An analysis by BIMCO shows that container imports from the Far East to North America surged in February.
Containerized goods from the Far East soared to 1.62 million TEU during February of 2021. That is a 100 percent increase from the low point of the same month year-over-year.
The volumes increased by the US COVID-19 related stimulus programs. Volumes transiting the transpacific trade lane to customers and firms in North America then defied all additional obstacles during a month commonly associated with slow activity.
“If you ask the ports of San Pedro Bay on the US west coast, they will tell you that this massive surge in volumes is a double-edged sword. Record-breaking business activity overloads logistic chains in and around the ports, both ashore and at sea,” says Peter Sand, the chief shipping analyst for BIMCO.
“Additionally, if you ask the liner shipping companies, they will tell you that demand is spectacularly strong, but that it also creates multiple disruptions on their part, especially around the main import ports.”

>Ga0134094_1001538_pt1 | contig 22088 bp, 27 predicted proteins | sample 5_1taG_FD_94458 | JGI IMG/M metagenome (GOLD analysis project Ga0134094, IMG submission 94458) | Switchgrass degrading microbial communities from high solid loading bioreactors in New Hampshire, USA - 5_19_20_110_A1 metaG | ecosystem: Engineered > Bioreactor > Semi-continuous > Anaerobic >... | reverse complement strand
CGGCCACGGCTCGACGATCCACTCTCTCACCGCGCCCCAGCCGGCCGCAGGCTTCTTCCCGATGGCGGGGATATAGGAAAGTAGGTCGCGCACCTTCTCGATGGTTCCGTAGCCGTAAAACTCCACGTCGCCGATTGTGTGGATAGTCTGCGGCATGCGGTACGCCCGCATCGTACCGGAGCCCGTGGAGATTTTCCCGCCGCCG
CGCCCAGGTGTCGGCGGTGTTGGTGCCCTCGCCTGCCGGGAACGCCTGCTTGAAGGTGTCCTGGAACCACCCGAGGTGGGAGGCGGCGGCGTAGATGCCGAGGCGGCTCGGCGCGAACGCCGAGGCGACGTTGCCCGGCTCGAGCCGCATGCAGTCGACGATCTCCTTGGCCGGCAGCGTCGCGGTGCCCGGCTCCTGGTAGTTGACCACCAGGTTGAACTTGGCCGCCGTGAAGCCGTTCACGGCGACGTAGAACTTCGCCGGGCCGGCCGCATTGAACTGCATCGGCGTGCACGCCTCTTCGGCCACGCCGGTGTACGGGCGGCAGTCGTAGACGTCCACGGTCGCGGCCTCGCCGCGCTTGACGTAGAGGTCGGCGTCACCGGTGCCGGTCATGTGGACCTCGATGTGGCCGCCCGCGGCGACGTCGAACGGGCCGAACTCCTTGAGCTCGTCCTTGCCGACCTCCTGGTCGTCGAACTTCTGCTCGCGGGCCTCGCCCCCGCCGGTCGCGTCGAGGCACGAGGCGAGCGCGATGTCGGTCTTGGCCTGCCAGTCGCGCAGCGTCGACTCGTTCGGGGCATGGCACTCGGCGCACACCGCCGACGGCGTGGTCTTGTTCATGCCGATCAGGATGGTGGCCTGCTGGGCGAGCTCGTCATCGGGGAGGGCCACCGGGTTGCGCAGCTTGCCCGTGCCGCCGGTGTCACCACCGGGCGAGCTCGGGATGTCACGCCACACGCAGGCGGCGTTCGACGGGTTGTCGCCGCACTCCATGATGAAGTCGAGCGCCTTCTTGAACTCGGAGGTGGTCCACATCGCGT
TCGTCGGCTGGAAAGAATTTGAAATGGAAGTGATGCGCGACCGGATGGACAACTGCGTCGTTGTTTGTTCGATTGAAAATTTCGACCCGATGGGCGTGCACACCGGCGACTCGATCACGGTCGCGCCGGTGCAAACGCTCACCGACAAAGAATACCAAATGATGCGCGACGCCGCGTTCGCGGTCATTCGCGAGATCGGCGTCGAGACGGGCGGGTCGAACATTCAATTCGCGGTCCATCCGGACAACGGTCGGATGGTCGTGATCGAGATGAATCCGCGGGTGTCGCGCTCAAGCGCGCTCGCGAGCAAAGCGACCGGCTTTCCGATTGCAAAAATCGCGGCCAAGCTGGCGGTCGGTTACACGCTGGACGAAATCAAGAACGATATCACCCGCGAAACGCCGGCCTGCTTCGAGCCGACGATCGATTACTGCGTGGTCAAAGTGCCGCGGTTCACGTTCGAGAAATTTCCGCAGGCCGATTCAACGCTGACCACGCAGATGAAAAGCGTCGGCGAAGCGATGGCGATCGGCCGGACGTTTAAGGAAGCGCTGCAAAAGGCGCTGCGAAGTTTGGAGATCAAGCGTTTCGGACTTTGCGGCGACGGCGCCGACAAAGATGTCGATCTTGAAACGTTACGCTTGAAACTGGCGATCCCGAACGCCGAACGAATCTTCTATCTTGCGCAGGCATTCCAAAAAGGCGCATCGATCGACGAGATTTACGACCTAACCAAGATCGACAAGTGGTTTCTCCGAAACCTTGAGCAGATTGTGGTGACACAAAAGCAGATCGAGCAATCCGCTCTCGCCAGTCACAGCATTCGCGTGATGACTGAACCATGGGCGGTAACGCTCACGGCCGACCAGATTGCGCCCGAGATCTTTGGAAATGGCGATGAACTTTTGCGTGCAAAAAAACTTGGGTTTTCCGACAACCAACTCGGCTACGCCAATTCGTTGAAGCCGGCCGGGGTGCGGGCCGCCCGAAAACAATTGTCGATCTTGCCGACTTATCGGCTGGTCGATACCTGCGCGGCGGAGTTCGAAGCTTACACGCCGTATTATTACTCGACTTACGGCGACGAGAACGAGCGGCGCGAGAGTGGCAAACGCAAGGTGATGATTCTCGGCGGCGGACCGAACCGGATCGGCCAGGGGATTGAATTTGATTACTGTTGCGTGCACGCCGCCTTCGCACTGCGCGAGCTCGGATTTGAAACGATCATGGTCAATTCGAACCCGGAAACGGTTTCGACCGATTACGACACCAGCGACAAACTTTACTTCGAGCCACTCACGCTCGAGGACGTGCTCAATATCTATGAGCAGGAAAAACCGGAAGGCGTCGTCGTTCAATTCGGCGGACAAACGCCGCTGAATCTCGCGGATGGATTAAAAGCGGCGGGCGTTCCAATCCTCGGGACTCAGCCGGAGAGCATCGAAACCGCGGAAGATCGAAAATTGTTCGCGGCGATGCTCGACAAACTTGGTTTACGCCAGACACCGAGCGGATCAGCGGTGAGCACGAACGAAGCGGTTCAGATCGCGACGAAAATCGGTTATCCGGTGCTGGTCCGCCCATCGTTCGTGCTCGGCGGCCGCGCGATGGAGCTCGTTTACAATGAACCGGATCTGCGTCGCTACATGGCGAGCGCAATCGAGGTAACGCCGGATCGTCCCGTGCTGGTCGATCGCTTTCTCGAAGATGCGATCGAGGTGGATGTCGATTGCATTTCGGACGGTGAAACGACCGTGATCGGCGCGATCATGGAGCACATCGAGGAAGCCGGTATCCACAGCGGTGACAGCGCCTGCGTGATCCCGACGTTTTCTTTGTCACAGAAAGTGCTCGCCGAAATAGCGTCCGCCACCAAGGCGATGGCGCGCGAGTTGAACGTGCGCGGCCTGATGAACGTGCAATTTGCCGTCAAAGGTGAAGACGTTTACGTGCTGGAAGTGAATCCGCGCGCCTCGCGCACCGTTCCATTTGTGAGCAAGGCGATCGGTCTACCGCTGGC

Record months for ports on the West Coast have provided a similar indication of this 100 percent surge in containerized goods. Sand noted that well before the Ever Given crisis in the Suez Canal, the cargo surge and the existing logjam at major US seaports are also indicators of the surge.
“Due to congestion inside the port areas, the total days at berth can stretch to 10-12 days. A three-week turnaround time, from arrival at the anchor to departing from the terminal, [maybe] the slowest on record too,” Sand says.
While cargo congestion is proving to be problematic, the increase in import volumes are expected to persist through the summer.